The discussion opens with the question “How important is social networking?” The panelists discuss the social network space as the modern icon of teen independence. Because teens are by nature fickle and change brands at terrifying speeds, the challenge is to make environments more “sticky”. Teens can keep fragile networks alive dynamically so their networks as adults will look different from that of previous generations.
The conversation moves to the topic of books and other media. Books will not disappear just as ballet has not disappeared, but we will need to think about how we want to talk about them and how we want to create them. And just as we need to think about what books mean in the 21st century, we can think about what it means to be an activist in this new century, an example being the Battlefront project in the UK.
The talk concludes with each participant giving his vision of what the digital world will look like in ten years. Films and games will merge. Metaphors for interaction will come from gaming, replacing those from the office space. Technology will get out of the way and people can get closer to what they are doing just as we can pick up a pencil and use it without thinking about how the pencil works.
Steve Jelley is co-founder and chief executive of VideoJuicer, a company that makes online sports, news and entertainment formats and communities for TV and media companies. He is also a director of consulting company TAKEL, which provides business, marketing, and strategic advice to a number of technology and media companies including Apple. Prior to TAKEL he gained extensive experience as a Producer, Agent, and Executive in the TV, film, games, mobile, web, and IT sectors. For 5 years, Steve was a media agent packaging projects for broadcasters and games companies on behalf of writers, producers and companies. He has also produced and financed a number of major multimedia projects including www.makingthemodernworld.co.uk. a site which has won many EU awards and was nominated for a Webby in 2005. He remains Commercial Director of Historyworld Ltd, Bamber Gascoigne's award-winning history website www.historyworld.net, which recently launched www.timesearch.info, a chonological search engine.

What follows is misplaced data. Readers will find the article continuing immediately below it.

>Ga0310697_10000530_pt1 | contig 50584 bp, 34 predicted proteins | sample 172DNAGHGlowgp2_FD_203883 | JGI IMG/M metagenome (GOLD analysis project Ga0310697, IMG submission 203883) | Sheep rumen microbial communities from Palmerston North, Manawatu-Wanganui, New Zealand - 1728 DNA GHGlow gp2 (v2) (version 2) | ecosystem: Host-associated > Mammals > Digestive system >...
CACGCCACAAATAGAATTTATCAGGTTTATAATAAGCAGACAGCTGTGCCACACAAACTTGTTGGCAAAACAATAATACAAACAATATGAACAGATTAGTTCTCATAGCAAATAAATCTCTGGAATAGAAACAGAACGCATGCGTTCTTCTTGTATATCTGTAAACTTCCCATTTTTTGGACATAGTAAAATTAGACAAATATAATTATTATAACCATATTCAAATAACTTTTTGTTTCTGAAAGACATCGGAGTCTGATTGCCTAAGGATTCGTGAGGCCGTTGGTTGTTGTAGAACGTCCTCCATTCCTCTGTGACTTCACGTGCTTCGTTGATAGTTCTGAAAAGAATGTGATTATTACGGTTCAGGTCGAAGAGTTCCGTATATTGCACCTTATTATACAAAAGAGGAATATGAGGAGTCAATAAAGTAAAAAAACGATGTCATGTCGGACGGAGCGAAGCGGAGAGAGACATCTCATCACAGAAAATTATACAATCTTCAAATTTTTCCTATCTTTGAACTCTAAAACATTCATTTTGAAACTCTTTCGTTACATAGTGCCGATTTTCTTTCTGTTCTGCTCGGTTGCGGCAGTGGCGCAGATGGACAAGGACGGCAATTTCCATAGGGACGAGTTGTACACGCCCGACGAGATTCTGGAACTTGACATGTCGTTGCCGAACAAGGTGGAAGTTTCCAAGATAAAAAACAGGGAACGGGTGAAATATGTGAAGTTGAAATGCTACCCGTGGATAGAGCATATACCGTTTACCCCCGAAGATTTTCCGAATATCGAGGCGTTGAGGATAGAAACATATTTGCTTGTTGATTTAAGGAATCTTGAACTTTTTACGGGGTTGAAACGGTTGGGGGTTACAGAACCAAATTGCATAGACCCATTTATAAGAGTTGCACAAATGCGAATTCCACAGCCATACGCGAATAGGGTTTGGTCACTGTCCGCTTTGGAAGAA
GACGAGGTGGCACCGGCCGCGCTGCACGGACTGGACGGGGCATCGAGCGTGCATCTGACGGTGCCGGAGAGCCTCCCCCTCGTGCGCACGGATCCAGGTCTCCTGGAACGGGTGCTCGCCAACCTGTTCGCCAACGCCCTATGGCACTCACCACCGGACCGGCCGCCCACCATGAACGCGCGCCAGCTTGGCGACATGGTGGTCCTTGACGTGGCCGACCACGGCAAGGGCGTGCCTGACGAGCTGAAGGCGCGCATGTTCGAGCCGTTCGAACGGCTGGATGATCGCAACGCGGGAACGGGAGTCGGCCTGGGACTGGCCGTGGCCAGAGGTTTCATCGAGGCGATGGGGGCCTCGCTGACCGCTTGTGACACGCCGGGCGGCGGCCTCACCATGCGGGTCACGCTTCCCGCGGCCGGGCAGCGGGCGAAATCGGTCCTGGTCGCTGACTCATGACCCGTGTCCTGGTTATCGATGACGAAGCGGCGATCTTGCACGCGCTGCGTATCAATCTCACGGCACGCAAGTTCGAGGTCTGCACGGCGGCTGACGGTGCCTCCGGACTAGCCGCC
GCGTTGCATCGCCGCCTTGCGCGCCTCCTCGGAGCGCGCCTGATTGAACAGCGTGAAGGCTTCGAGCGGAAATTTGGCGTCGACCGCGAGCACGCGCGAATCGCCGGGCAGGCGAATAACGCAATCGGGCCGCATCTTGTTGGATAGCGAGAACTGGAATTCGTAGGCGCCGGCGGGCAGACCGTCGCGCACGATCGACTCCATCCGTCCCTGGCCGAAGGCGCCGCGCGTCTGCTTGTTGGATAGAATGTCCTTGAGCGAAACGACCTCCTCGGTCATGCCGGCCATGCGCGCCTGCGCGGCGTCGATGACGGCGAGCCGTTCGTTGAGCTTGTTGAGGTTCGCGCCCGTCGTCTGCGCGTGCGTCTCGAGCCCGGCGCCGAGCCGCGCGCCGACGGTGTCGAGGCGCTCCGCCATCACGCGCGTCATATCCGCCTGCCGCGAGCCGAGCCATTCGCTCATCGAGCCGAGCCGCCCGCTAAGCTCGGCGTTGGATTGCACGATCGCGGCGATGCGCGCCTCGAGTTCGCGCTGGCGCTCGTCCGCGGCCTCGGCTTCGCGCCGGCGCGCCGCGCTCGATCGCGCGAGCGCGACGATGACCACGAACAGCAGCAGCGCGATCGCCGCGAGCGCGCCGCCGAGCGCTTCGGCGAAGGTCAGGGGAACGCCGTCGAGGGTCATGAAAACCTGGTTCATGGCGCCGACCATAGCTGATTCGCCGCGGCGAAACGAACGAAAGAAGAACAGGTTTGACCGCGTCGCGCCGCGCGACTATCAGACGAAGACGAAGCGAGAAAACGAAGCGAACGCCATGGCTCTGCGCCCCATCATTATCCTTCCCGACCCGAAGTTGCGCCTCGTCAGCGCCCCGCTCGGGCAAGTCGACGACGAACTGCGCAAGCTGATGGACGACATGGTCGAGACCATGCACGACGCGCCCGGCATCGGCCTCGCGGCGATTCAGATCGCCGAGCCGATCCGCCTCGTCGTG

Eric Lindstrom is director and founder of TAKEL consulting, and co-founder of Videojuicer, an online video company. His career spans America, Asia and Europe. He gained a strong background in finance as a stock trader in the US before spending four years in China and Japan. An MBA graduate of INSEAD in France in 1989, he went to work for IBM’s EMEA Finance and Leasing Headquarters. In the last four years of his six-year career at IBM, he was responsible for the establishment and implementation of the IBM Center for Asset Management in Zug Switzerland. Eric left IBM to join Belgian private investors in several projects, including wireless voice paging systems in Asia and software development for physical asset management in the IT industry. He was a founder of BOXXmail AG, an online file-management service, before starting TAKEL Consulting two years ago. Through TAKEL, Eric has been deeply involved in European sales support, product training, routes to market, contracts and sales research for Apple Inc.
Matt Locke, Commissioning Editor for Education and New Media at Channel 4, works to commission online services that deliver informal learning in innovative and exciting ways to teenage audiences. Before Channel 4, Matt was Head of Innovation for BBC New Media & Technology. He was responsible for developing and running research programmes within the BBC and with external partners, including developing academic and industry partnerships, and developing open innovation initiatives like http://backstage.bbc.co.uk and http://open.bbc.co.uk/labs/. Before joining the BBC, Matt worked as a curator and writer, specialising in the social adoption of technology and the cultural impact of digital technology, and still continues to write regularly about these themes for journals, websites and his own site at www.test.org.uk
Jeremy Silver is General Manager of Avid Education - Avid's global education business covering all of its digital media products including Pro Tools, Media Composer and SoftImage. He is also CEO of Sibelius Software - the world's leading notation and music education software developer. Silver previously ran the ground-breaking playlist-based music service, Uplister Inc, based in San Francisco, venture backed by August Capital. For five years before that he was Vice President of New Media for the EMI Music Group in London and then in Los Angeles. Previously, Silver was Director of Media Affairs at Virgin Records. Silver also advises digital media businesses and is Deputy Chairman of Futurelab - the education technology think tank chaired by Lord David Puttnam.
This free podcast is from our Thinking Digital Conference series.